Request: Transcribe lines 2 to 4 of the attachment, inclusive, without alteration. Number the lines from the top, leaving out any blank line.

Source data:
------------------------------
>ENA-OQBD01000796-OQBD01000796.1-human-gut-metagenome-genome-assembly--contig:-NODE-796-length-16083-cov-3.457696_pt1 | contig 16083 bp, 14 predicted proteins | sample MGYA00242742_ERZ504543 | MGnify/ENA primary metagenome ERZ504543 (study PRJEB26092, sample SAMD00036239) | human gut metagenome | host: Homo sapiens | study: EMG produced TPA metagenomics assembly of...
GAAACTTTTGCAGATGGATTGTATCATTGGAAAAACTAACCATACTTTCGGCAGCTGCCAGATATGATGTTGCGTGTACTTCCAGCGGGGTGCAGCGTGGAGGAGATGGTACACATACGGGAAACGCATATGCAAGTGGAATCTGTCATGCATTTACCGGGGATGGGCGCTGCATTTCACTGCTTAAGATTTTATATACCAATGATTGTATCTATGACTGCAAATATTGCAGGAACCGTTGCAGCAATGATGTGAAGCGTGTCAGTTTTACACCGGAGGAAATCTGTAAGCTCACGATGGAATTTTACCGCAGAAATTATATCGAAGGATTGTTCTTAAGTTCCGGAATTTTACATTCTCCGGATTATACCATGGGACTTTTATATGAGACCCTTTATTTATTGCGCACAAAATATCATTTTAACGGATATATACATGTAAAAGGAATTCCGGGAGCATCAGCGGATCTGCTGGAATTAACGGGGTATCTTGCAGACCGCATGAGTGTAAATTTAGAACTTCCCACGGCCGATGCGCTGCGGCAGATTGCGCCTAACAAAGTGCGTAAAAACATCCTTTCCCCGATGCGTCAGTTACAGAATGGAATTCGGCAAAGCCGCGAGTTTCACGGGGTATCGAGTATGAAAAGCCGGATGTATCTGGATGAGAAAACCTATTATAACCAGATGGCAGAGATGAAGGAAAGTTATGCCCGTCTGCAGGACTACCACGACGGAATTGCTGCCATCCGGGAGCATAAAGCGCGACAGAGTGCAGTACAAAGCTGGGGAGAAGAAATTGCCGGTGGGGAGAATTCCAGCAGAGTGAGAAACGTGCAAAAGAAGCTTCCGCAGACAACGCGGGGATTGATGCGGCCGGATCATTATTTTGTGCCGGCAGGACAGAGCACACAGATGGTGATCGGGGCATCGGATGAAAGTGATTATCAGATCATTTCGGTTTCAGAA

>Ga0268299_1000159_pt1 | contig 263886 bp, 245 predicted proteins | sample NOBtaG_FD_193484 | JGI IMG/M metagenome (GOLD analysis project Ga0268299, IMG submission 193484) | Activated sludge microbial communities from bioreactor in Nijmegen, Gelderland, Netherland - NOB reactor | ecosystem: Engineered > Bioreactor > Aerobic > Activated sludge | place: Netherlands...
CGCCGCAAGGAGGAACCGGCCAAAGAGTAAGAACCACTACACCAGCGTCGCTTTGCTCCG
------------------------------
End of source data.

GAAACTTTTGCAGATGGATTGTATCATTGGAAAAACTAACCATACTTTCGGCAGCTGCCAGATATGATGTTGCGTGTACTTCCAGCGGGGTGCAGCGTGGAGGAGATGGTACACATACGGGAAACGCATATGCAAGTGGAATCTGTCATGCATTTACCGGGGATGGGCGCTGCATTTCACTGCTTAAGATTTTATATACCAATGATTGTATCTATGACTGCAAATATTGCAGGAACCGTTGCAGCAATGATGTGAAGCGTGTCAGTTTTACACCGGAGGAAATCTGTAAGCTCACGATGGAATTTTACCGCAGAAATTATATCGAAGGATTGTTCTTAAGTTCCGGAATTTTACATTCTCCGGATTATACCATGGGACTTTTATATGAGACCCTTTATTTATTGCGCACAAAATATCATTTTAACGGATATATACATGTAAAAGGAATTCCGGGAGCATCAGCGGATCTGCTGGAATTAACGGGGTATCTTGCAGACCGCATGAGTGTAAATTTAGAACTTCCCACGGCCGATGCGCTGCGGCAGATTGCGCCTAACAAAGTGCGTAAAAACATCCTTTCCCCGATGCGTCAGTTACAGAATGGAATTCGGCAAAGCCGCGAGTTTCACGGGGTATCGAGTATGAAAAGCCGGATGTATCTGGATGAGAAAACCTATTATAACCAGATGGCAGAGATGAAGGAAAGTTATGCCCGTCTGCAGGACTACCACGACGGAATTGCTGCCATCCGGGAGCATAAAGCGCGACAGAGTGCAGTACAAAGCTGGGGAGAAGAAATTGCCGGTGGGGAGAATTCCAGCAGAGTGAGAAACGTGCAAAAGAAGCTTCCGCAGACAACGCGGGGATTGATGCGGCCGGATCATTATTTTGTGCCGGCAGGACAGAGCACACAGATGGTGATCGGGGCATCGGATGAAAGTGATTATCAGATCATTTCGGTTTCAGAA

>Ga0268299_1000159_pt1 | contig 263886 bp, 245 predicted proteins | sample NOBtaG_FD_193484 | JGI IMG/M metagenome (GOLD analysis project Ga0268299, IMG submission 193484) | Activated sludge microbial communities from bioreactor in Nijmegen, Gelderland, Netherland - NOB reactor | ecosystem: Engineered > Bioreactor > Aerobic > Activated sludge | place: Netherlands...
CGCCGCAAGGAGGAACCGGCCAAAGAGTAAGAACCACTACACCAGCGTCGCTTTGCTCCG